Foundations of Business


Kodak UK sells digital cameras to UK customers through its website, as well as through traditional retail channels.

Recently, an incorrect price was displayed on the website, amounting to an unintended price reduction of hundreds of pounds for the camera in question. Someone posted a message on a newsgroup drawing attention to the error. This was on Friday. By the Monday morning, tens of thousands of customers had ordered the camera at the reduced price.

After some weeks of hesitation, Kodak announced that it would honour the orders, and ship the cameras at the agreed price.


Decision-Making -- Why do you think it was difficult for Kodak to decide what to do? What options might have been available to them? How can different types of consequence be compared (e.g. financial cost versus loss of reputation)? What do you suppose was the basis for the decision they eventually took?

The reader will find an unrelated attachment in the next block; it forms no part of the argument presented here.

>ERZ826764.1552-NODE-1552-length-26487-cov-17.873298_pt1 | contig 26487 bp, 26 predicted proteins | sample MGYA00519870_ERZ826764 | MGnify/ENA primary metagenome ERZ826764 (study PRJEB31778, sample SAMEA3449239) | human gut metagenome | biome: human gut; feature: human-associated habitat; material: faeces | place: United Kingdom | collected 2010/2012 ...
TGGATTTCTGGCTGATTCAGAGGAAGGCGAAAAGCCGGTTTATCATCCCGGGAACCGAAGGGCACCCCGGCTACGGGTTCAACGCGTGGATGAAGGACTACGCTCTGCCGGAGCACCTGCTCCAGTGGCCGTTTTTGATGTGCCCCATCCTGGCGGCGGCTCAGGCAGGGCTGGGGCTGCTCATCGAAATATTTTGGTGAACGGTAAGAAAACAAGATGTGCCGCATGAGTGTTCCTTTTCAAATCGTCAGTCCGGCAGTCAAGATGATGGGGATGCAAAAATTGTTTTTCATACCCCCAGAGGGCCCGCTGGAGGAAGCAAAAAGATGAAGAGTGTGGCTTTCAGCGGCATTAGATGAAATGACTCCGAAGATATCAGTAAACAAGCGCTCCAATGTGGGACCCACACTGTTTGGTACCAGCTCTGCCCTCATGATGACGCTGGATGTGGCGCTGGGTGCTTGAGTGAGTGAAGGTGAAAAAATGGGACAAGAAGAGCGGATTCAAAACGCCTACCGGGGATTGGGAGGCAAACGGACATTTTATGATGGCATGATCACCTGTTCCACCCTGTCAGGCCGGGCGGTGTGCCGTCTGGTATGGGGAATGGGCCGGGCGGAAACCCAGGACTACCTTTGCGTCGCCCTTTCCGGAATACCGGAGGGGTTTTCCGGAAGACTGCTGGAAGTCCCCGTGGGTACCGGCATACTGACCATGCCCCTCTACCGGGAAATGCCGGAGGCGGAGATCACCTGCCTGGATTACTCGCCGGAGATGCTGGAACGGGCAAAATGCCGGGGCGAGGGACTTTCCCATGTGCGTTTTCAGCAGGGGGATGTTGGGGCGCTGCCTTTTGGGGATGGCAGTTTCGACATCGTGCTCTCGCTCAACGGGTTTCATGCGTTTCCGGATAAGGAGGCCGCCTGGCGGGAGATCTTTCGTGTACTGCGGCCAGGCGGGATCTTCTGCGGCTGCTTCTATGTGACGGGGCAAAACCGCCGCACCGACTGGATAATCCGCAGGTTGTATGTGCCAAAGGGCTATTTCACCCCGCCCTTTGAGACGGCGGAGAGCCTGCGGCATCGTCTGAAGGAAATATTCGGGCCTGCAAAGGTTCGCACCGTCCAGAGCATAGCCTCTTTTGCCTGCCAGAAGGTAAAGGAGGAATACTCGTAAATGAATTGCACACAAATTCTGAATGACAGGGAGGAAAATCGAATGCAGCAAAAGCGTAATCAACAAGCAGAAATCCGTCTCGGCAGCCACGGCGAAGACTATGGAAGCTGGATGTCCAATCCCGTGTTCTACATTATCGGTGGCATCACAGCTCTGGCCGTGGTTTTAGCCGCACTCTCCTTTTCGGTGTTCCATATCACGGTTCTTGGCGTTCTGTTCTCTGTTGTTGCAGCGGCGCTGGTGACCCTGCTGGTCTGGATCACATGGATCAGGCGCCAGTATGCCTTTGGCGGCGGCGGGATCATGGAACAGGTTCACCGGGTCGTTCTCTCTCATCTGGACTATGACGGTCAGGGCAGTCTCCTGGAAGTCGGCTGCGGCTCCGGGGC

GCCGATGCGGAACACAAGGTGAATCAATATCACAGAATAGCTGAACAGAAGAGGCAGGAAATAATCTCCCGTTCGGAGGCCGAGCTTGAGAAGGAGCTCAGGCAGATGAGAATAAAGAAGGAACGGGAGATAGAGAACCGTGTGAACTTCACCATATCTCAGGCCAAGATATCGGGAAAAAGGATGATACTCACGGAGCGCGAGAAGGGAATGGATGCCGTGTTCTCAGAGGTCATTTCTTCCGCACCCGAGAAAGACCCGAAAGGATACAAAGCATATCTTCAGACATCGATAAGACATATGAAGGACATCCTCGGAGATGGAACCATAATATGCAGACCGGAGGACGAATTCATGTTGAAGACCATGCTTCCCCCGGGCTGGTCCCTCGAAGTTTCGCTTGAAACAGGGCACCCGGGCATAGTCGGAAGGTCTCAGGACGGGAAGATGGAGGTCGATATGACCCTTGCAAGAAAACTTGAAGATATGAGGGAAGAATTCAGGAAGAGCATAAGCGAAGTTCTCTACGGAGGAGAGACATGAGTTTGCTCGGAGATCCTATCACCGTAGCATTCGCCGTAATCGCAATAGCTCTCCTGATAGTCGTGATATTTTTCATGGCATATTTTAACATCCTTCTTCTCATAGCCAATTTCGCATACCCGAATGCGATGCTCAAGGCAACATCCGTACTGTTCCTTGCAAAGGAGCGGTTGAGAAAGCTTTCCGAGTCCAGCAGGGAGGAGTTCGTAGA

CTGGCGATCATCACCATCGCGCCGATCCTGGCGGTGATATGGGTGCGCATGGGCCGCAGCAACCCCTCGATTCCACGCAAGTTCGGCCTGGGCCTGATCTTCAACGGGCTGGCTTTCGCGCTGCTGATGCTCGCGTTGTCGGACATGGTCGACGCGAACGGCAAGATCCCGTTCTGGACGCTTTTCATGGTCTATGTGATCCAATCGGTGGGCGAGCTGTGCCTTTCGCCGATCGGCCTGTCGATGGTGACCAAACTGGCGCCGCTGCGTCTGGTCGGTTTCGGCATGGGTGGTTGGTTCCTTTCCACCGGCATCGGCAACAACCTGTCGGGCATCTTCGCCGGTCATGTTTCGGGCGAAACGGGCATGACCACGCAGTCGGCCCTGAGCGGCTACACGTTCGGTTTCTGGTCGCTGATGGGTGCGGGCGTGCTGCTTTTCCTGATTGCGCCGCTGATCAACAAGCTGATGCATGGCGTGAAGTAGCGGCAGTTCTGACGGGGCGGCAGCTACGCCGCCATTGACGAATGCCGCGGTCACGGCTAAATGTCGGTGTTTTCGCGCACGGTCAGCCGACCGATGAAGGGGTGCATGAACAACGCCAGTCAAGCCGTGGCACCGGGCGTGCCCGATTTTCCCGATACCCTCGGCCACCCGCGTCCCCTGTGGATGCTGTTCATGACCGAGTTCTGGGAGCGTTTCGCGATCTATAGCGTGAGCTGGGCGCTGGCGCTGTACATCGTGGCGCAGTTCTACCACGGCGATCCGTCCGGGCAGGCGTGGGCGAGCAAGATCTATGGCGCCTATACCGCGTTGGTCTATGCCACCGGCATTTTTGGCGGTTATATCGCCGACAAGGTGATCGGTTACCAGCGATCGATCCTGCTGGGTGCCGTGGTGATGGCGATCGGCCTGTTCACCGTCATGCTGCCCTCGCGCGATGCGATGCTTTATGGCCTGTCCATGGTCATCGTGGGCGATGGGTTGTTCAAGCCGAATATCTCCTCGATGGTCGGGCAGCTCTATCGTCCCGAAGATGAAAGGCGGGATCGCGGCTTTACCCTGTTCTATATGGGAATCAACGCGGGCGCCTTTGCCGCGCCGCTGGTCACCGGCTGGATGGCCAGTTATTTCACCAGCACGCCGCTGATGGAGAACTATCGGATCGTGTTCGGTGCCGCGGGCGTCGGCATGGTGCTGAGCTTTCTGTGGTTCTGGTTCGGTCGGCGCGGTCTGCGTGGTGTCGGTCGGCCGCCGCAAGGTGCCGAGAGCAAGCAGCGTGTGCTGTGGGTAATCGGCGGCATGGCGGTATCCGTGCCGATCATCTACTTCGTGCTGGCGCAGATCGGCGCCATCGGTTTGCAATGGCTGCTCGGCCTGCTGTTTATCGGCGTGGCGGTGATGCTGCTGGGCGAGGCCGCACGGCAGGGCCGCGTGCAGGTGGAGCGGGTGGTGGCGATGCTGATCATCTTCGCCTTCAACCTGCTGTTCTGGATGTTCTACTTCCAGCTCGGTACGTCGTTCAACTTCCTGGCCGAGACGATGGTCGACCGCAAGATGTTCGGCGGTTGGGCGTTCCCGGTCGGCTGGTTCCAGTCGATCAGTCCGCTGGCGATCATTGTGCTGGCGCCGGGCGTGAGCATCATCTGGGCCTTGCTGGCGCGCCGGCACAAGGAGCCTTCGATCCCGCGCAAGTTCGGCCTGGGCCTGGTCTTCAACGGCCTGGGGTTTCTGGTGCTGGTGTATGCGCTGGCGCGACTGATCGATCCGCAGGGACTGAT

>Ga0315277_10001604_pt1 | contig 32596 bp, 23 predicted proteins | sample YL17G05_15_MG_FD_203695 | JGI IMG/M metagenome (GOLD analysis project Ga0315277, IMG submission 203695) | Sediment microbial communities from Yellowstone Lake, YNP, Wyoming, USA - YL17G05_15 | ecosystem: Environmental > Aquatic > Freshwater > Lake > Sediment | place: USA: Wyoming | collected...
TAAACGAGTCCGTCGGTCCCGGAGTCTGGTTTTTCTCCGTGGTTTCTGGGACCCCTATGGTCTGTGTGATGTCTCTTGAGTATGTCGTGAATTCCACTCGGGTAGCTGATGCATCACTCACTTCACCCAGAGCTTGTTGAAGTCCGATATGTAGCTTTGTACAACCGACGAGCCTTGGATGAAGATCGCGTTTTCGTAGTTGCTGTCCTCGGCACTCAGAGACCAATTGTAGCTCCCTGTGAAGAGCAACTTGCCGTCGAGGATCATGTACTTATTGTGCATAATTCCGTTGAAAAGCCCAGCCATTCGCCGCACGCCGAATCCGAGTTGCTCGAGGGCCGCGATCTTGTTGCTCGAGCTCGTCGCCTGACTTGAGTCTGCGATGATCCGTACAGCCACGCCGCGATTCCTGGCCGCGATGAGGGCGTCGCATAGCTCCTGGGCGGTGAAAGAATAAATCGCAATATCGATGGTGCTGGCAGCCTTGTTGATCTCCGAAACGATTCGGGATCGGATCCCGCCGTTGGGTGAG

Error-Tracking -- The incorrect price might have been the result of a clerical or technical error, or the price file might have been deliberately altered by a hacker. Do you think this would (or should) make any difference to Kodak's behaviour towards its customers? How could Kodak determine the root cause of the error, and how might it prevent such errors from recurring?

System Design -- What mechanisms could Kodak introduce, to be able to respond more quickly to such situations in future?

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This page last updated on March 28th, 2003
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